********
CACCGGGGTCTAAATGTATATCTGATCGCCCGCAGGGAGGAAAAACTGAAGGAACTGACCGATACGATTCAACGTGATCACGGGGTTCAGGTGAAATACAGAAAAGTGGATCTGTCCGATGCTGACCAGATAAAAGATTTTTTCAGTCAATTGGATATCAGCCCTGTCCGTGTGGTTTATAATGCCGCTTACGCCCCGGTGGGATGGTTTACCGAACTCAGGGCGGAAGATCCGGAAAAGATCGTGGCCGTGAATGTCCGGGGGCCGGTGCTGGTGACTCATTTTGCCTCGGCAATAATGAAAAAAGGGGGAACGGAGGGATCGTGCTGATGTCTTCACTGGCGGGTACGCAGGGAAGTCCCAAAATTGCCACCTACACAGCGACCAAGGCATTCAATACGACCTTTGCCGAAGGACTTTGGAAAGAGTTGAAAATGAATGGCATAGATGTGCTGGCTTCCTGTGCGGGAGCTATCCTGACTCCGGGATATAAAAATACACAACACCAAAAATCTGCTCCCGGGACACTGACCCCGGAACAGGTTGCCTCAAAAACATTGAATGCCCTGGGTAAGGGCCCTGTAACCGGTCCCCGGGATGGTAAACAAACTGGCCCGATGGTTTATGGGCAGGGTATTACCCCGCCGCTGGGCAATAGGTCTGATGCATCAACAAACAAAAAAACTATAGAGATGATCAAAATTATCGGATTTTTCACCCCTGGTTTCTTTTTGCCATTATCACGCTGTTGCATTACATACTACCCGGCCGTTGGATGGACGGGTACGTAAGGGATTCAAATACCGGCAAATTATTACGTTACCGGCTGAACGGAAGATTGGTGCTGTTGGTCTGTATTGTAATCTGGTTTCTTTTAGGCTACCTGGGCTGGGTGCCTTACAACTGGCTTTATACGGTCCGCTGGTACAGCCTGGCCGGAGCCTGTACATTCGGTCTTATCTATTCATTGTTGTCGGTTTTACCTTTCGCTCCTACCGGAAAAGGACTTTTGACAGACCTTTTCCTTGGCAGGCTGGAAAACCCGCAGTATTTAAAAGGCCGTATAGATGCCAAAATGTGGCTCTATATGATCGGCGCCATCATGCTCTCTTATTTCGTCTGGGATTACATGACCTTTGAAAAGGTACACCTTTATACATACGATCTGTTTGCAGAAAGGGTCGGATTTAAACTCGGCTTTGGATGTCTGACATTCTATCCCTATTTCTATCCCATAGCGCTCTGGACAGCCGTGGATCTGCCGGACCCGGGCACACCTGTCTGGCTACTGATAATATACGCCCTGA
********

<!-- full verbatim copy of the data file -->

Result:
CACCGGGGTCTAAATGTATATCTGATCGCCCGCAGGGAGGAAAAACTGAAGGAACTGACCGATACGATTCAACGTGATCACGGGGTTCAGGTGAAATACAGAAAAGTGGATCTGTCCGATGCTGACCAGATAAAAGATTTTTTCAGTCAATTGGATATCAGCCCTGTCCGTGTGGTTTATAATGCCGCTTACGCCCCGGTGGGATGGTTTACCGAACTCAGGGCGGAAGATCCGGAAAAGATCGTGGCCGTGAATGTCCGGGGGCCGGTGCTGGTGACTCATTTTGCCTCGGCAATAATGAAAAAAGGGGGAACGGAGGGATCGTGCTGATGTCTTCACTGGCGGGTACGCAGGGAAGTCCCAAAATTGCCACCTACACAGCGACCAAGGCATTCAATACGACCTTTGCCGAAGGACTTTGGAAAGAGTTGAAAATGAATGGCATAGATGTGCTGGCTTCCTGTGCGGGAGCTATCCTGACTCCGGGATATAAAAATACACAACACCAAAAATCTGCTCCCGGGACACTGACCCCGGAACAGGTTGCCTCAAAAACATTGAATGCCCTGGGTAAGGGCCCTGTAACCGGTCCCCGGGATGGTAAACAAACTGGCCCGATGGTTTATGGGCAGGGTATTACCCCGCCGCTGGGCAATAGGTCTGATGCATCAACAAACAAAAAAACTATAGAGATGATCAAAATTATCGGATTTTTCACCCCTGGTTTCTTTTTGCCATTATCACGCTGTTGCATTACATACTACCCGGCCGTTGGATGGACGGGTACGTAAGGGATTCAAATACCGGCAAATTATTACGTTACCGGCTGAACGGAAGATTGGTGCTGTTGGTCTGTATTGTAATCTGGTTTCTTTTAGGCTACCTGGGCTGGGTGCCTTACAACTGGCTTTATACGGTCCGCTGGTACAGCCTGGCCGGAGCCTGTACATTCGGTCTTATCTATTCATTGTTGTCGGTTTTACCTTTCGCTCCTACCGGAAAAGGACTTTTGACAGACCTTTTCCTTGGCAGGCTGGAAAACCCGCAGTATTTAAAAGGCCGTATAGATGCCAAAATGTGGCTCTATATGATCGGCGCCATCATGCTCTCTTATTTCGTCTGGGATTACATGACCTTTGAAAAGGTACACCTTTATACATACGATCTGTTTGCAGAAAGGGTCGGATTTAAACTCGGCTTTGGATGTCTGACATTCTATCCCTATTTCTATCCCATAGCGCTCTGGACAGCCGTGGATCTGCCGGACCCGGGCACACCTGTCTGGCTACTGATAATATACGCCCTGA